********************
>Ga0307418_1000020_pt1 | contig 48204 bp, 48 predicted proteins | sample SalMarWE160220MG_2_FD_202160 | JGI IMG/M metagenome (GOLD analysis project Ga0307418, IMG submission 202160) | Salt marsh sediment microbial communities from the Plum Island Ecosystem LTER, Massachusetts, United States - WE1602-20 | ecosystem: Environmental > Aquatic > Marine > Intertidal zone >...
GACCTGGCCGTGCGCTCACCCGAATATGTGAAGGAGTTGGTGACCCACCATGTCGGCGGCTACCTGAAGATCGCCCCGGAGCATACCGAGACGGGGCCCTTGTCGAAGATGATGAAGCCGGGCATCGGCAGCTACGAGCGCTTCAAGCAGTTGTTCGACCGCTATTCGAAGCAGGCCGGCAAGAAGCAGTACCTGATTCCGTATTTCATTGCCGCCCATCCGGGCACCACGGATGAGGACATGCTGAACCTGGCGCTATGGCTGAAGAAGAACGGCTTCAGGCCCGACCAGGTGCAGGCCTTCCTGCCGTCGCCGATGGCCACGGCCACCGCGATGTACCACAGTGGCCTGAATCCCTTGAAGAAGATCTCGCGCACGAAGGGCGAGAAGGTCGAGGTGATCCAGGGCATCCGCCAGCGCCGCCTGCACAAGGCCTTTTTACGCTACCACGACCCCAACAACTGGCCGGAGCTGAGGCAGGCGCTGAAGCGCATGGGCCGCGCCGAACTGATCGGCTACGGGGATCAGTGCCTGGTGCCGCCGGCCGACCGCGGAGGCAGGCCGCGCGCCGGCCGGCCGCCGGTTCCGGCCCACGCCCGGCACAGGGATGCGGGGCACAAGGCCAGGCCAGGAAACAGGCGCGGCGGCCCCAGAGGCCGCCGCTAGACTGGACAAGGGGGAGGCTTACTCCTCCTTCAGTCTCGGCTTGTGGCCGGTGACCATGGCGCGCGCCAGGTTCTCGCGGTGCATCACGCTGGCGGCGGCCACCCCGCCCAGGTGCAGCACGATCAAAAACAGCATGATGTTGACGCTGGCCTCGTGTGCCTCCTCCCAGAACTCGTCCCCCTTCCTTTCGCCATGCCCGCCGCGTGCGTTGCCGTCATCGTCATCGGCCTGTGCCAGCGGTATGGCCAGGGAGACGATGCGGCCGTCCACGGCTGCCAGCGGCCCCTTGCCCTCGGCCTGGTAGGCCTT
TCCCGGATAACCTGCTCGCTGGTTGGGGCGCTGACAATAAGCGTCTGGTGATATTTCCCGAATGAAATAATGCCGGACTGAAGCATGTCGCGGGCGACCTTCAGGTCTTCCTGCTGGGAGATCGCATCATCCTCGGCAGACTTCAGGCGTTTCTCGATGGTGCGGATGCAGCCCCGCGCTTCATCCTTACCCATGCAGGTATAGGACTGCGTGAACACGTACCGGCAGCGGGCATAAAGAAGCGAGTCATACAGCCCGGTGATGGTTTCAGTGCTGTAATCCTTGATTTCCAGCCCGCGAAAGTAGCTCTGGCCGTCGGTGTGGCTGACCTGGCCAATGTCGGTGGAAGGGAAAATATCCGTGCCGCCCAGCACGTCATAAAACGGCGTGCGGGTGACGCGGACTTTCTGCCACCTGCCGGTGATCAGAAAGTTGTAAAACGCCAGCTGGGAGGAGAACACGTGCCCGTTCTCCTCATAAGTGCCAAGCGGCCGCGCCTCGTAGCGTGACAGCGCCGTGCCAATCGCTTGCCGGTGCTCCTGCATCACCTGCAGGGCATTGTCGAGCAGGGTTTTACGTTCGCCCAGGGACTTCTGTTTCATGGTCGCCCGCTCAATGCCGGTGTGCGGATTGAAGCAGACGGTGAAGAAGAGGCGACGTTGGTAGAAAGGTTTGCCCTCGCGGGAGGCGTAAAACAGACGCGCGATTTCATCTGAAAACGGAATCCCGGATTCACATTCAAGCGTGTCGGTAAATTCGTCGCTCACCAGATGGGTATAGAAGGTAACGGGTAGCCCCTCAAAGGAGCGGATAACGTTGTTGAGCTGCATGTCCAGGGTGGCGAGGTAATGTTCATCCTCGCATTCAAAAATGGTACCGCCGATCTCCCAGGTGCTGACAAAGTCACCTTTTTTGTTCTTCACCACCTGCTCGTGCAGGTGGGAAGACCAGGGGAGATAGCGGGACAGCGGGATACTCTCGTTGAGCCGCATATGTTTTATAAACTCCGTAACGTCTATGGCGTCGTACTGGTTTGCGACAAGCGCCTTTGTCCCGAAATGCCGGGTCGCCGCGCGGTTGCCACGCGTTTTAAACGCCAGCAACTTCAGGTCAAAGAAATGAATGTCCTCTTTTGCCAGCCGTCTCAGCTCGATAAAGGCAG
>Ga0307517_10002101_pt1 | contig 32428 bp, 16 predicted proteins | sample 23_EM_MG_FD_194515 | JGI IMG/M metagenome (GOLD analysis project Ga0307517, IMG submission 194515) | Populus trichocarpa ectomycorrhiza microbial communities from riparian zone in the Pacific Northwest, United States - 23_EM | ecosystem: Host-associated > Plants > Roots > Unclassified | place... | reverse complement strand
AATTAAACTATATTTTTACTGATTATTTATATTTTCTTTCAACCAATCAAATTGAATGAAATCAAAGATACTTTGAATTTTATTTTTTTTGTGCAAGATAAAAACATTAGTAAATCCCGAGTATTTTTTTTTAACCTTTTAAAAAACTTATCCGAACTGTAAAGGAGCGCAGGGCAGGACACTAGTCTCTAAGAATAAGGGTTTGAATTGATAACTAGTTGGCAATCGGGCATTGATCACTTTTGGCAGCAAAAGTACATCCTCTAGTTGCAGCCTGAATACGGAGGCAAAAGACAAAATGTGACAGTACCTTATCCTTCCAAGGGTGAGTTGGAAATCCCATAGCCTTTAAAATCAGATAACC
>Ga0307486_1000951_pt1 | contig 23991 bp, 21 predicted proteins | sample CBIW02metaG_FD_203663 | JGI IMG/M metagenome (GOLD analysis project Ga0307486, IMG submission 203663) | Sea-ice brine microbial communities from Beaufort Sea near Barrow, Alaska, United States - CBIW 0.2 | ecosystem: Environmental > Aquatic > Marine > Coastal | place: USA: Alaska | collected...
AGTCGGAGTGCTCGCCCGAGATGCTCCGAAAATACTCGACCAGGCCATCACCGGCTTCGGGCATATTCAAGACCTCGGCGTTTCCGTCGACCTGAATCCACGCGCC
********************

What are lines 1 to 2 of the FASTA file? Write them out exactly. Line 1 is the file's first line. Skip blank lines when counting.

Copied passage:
>Ga0307418_1000020_pt1 | contig 48204 bp, 48 predicted proteins | sample SalMarWE160220MG_2_FD_202160 | JGI IMG/M metagenome (GOLD analysis project Ga0307418, IMG submission 202160) | Salt marsh sediment microbial communities from the Plum Island Ecosystem LTER, Massachusetts, United States - WE1602-20 | ecosystem: Environmental > Aquatic > Marine > Intertidal zone >...
GACCTGGCCGTGCGCTCACCCGAATATGTGAAGGAGTTGGTGACCCACCATGTCGGCGGCTACCTGAAGATCGCCCCGGAGCATACCGAGACGGGGCCCTTGTCGAAGATGATGAAGCCGGGCATCGGCAGCTACGAGCGCTTCAAGCAGTTGTTCGACCGCTATTCGAAGCAGGCCGGCAAGAAGCAGTACCTGATTCCGTATTTCATTGCCGCCCATCCGGGCACCACGGATGAGGACATGCTGAACCTGGCGCTATGGCTGAAGAAGAACGGCTTCAGGCCCGACCAGGTGCAGGCCTTCCTGCCGTCGCCGATGGCCACGGCCACCGCGATGTACCACAGTGGCCTGAATCCCTTGAAGAAGATCTCGCGCACGAAGGGCGAGAAGGTCGAGGTGATCCAGGGCATCCGCCAGCGCCGCCTGCACAAGGCCTTTTTACGCTACCACGACCCCAACAACTGGCCGGAGCTGAGGCAGGCGCTGAAGCGCATGGGCCGCGCCGAACTGATCGGCTACGGGGATCAGTGCCTGGTGCCGCCGGCCGACCGCGGAGGCAGGCCGCGCGCCGGCCGGCCGCCGGTTCCGGCCCACGCCCGGCACAGGGATGCGGGGCACAAGGCCAGGCCAGGAAACAGGCGCGGCGGCCCCAGAGGCCGCCGCTAGACTGGACAAGGGGGAGGCTTACTCCTCCTTCAGTCTCGGCTTGTGGCCGGTGACCATGGCGCGCGCCAGGTTCTCGCGGTGCATCACGCTGGCGGCGGCCACCCCGCCCAGGTGCAGCACGATCAAAAACAGCATGATGTTGACGCTGGCCTCGTGTGCCTCCTCCCAGAACTCGTCCCCCTTCCTTTCGCCATGCCCGCCGCGTGCGTTGCCGTCATCGTCATCGGCCTGTGCCAGCGGTATGGCCAGGGAGACGATGCGGCCGTCCACGGCTGCCAGCGGCCCCTTGCCCTCGGCCTGGTAGGCCTT